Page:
A letter from the pancreatically challenged to the fully working bodied person

Does it annoy you when people who are totally fully well and working trash their bodies? It does me. My husband is 49 years old yet he stills carries on like an idiot drinking to passing out almost when he gets with the footy mates, especially when they win the Grand Final like last night….coz that sooooo matters. They didn’t even know who won the election. It got me mad. I wrote a letter. From me, to the person who has a body that totally works:

Dear person who has a fully working body

please don’t taunt me with your stories about how far you ran last week (while I also run it is spattered with BGL checks mid stream, glucose grabs, wearing a bum bag with all my supplies in which hampers my style and the run is often cut short due to my levels)

please don’t tell me how hung over you are and let me see your wrecked body (all through your own doing) as you stagger out of bed after a big night (I am trying to stay as healthy as I can because my body is already partly screwed)

please don’t sit there mindlessly shoving food down your throat (a family size block) as I count every 1 gram of carb and try to work out how my insulin to carb ratio is going to pan out

please don’t repeat the story about how magical your water birth was and how you did it all pain relief free, while I knew I would have a high risk pregnancy and held my breath for 37 and a half weeks until they cut me open to pull my precious babies out safely from my “diabetic environment” (true label said to me as I was about to have my last baby)

please don’t whinge about how much the shots hurt when you went overseas (I estimated how many injections I have so far had in my lifetime today to be around 63,875)

please don’t tell me you understand.You don’t.

please look at me like you would anyone else, but know, that I am not like anyone else. I am like me.

And I have diabetes.

And I am awesome.

And You have a fully working body.

PLEASE don’t trash it but  – if you do decide to keep on doing so, pass me your pancreas. I could do with one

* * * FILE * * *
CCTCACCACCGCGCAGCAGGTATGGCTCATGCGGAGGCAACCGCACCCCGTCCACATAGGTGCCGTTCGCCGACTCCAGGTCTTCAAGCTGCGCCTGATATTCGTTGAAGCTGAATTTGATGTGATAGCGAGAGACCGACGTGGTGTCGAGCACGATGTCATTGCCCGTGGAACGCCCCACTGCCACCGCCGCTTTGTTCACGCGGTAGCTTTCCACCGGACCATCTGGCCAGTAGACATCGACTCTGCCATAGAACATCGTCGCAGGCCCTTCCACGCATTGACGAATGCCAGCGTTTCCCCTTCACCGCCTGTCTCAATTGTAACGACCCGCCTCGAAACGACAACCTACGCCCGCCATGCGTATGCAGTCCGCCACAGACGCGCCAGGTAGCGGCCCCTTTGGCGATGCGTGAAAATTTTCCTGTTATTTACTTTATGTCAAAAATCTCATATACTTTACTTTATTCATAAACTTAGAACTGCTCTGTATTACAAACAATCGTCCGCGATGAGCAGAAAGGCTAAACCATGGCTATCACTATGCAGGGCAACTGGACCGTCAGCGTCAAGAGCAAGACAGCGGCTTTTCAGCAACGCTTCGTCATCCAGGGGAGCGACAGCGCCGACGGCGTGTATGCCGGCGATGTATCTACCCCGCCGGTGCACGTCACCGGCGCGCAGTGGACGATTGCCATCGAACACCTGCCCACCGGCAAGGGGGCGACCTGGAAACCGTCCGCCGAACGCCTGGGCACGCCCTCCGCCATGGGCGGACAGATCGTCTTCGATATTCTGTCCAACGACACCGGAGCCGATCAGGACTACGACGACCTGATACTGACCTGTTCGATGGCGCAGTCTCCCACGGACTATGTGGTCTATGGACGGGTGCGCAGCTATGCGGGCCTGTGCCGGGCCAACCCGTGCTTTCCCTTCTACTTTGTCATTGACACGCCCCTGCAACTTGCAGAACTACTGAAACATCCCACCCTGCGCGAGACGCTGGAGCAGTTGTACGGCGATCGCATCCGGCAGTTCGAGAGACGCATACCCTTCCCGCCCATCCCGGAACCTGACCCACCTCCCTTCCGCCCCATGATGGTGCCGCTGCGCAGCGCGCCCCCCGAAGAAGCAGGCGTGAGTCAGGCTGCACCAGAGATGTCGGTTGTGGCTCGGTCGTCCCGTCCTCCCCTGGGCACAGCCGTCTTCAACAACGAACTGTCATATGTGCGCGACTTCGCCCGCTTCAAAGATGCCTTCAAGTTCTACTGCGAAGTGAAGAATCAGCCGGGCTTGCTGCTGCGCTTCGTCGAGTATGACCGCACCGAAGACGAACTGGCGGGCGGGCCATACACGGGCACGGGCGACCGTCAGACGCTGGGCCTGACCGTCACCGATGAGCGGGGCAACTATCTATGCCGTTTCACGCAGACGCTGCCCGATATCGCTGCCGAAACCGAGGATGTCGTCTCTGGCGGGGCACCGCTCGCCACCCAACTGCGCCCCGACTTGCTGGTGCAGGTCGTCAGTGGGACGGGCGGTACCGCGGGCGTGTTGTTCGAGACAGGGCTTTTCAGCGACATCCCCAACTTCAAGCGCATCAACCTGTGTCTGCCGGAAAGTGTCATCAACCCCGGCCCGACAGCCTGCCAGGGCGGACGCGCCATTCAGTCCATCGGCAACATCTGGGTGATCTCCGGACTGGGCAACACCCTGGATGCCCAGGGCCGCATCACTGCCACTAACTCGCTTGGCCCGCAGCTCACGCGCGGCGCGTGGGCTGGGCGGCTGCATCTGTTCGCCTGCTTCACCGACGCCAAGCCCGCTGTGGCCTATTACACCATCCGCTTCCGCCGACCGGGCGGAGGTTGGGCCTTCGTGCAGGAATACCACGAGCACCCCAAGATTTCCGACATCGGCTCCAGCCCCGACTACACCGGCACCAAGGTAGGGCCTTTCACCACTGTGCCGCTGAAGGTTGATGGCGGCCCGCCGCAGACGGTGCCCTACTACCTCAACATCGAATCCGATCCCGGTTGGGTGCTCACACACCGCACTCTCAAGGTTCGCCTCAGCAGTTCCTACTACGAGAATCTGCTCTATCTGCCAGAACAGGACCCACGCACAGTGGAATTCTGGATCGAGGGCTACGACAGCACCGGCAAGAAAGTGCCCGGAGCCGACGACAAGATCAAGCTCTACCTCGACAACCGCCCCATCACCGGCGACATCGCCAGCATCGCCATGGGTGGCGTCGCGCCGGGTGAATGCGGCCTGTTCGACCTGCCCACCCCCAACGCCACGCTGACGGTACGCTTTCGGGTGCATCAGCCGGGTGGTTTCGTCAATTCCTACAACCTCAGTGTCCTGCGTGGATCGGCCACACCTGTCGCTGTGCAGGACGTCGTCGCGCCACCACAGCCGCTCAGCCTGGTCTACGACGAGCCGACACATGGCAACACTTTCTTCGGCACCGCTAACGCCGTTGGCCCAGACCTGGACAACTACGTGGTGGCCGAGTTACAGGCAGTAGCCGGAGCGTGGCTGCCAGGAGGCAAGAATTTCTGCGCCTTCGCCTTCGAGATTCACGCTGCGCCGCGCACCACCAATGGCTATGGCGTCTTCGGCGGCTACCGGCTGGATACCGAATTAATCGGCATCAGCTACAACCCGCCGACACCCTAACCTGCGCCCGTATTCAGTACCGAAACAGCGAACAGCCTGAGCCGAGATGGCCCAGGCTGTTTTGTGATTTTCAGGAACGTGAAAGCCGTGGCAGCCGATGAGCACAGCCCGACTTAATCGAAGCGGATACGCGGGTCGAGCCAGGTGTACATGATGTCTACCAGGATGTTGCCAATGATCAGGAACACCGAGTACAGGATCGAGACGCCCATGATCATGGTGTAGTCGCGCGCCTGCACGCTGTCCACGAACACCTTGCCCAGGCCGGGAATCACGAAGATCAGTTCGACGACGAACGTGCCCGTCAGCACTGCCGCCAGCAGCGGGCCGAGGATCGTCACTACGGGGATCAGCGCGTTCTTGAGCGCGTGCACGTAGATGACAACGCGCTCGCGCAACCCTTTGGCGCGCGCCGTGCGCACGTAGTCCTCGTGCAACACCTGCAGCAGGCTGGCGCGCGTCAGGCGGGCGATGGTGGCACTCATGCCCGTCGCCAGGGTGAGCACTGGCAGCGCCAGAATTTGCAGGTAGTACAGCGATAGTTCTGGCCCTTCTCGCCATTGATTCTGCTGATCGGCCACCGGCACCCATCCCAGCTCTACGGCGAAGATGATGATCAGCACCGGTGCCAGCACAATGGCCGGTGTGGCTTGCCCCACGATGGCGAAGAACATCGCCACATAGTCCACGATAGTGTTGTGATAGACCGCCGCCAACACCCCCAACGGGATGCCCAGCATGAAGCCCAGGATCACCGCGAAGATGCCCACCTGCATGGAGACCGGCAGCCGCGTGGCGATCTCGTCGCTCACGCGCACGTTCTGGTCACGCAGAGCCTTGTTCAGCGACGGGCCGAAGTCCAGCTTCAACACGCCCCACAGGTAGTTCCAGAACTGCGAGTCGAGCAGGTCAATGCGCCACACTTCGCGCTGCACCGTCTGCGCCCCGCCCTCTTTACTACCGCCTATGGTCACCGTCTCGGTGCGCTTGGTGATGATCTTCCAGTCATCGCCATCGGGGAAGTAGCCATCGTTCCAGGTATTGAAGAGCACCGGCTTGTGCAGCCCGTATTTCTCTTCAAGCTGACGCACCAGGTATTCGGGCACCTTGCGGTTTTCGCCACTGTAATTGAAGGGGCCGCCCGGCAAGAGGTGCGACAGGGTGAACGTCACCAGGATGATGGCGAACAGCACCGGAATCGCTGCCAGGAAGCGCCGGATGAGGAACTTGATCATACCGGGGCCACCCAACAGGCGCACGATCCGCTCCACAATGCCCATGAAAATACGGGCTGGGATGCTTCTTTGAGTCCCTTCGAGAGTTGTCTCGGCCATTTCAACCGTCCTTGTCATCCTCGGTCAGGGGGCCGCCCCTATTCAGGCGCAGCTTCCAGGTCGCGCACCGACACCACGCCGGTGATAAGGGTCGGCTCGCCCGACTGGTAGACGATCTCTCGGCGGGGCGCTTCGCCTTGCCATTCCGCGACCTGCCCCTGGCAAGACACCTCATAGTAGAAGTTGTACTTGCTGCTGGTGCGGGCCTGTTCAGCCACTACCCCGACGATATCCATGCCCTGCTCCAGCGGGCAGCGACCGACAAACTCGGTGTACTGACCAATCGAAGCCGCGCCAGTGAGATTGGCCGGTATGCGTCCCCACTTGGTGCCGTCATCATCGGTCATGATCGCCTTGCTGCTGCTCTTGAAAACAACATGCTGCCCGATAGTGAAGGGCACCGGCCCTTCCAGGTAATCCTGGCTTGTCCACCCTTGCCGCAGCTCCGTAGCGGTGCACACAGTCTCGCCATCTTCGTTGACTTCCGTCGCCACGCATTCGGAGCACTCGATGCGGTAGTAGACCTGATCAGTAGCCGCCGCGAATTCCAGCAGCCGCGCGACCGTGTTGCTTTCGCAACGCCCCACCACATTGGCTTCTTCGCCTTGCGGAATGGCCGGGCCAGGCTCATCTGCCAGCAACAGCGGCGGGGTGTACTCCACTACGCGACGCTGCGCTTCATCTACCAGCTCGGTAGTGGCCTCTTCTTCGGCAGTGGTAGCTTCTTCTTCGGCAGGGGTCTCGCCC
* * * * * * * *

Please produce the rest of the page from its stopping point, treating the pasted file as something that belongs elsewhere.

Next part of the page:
Helen

4 Comments

  1. Diana Steele on September 8, 2013 at 11:56 pm

    I am with you on this all the way, Helen.

    Then there’s the many who look at us and judge us because of how we look when we’re overweight. My food habits were not good before having kids yet maintained a healthy weight. I didn’t pile on weight till I experienced a serious illness that was not picked up till years after I had the acute stage of it. My pancreas is stuffed not because I ate sugary and fatty foods, nor because I drank too much alcohol – in fact, before becoming a diabetic I had cut most of those foods out of my diet. It took me years to lose weight after having my 3rd child (I’d jumped to 115 kgs but after 22 years of diet change and attempting to stay on track with exercise I’d been down to 85 kgs – which has crept up 10 kgs since being on insulin these past 6 – 12 months). In 1987 I was diagnosed with hypoglycemia, I didn’t become a diabetic until 1997. I’d made radical changes to my diet in 1987 that put me on track to better nutrition, yet still my sugar levels still kept on rising gradually.

    The media portrayal of how we become diabetic is totally misleading. I am sure there have been enough studies to show that other medical conditions can trigger off diabetes. In fact, presently, my daughter has IBS, and part of her treatment is metformin. Not because she IS diabetic, but so as to slow down any possible chance of her becoming diabetic. Considering she already experiences hypoglycemia and that there is a strong genetic influence in my family for diabetes, I’m hope the prevention does it’s job – but who is to say.

    Just my splurge. I’m still struggling with my sugar levels – and even though I know I need to increase my exercise (I mostly go for long walks) there is no guarantee for me that this will help to control my sugars in the long term.

    Having food allergies have not helped my plight. Especially when some of the foods I’ve been recommended to eat are my allergy foods. I’m allergic to dairy products, any and all pork based products and have to seriously limit my bread intake as bread make me bloat up (so already that does out nearly every kind of junk food you can think of).

    • Helen-Edwards on September 9, 2013 at 2:35 pm

      thanks for sharing your journey Diana, very very hard – sounds like you have done a remarkable job of managing all the complexities

  2. kathleen emslie on September 10, 2013 at 8:12 pm

    hey helen and diana
    I too have the same experiences and find “medical people to be the worst” my lung capacity is around 20%, hubby and I have revolutionised our life how when and what we eat, but still we get “comments” at least i know in my heart i do the best I can each day and that is all that that is needed.
    I know the truth of what i do and don’t do and why, and it sets me free and keeps me sane
    kathleen emslie

    • Helen-Edwards on September 12, 2013 at 9:07 pm

      thanks so much for sharing Kathleen, that must be very hard to manage. I think you do become the expert in your own health. I love how you say it sets you free xx

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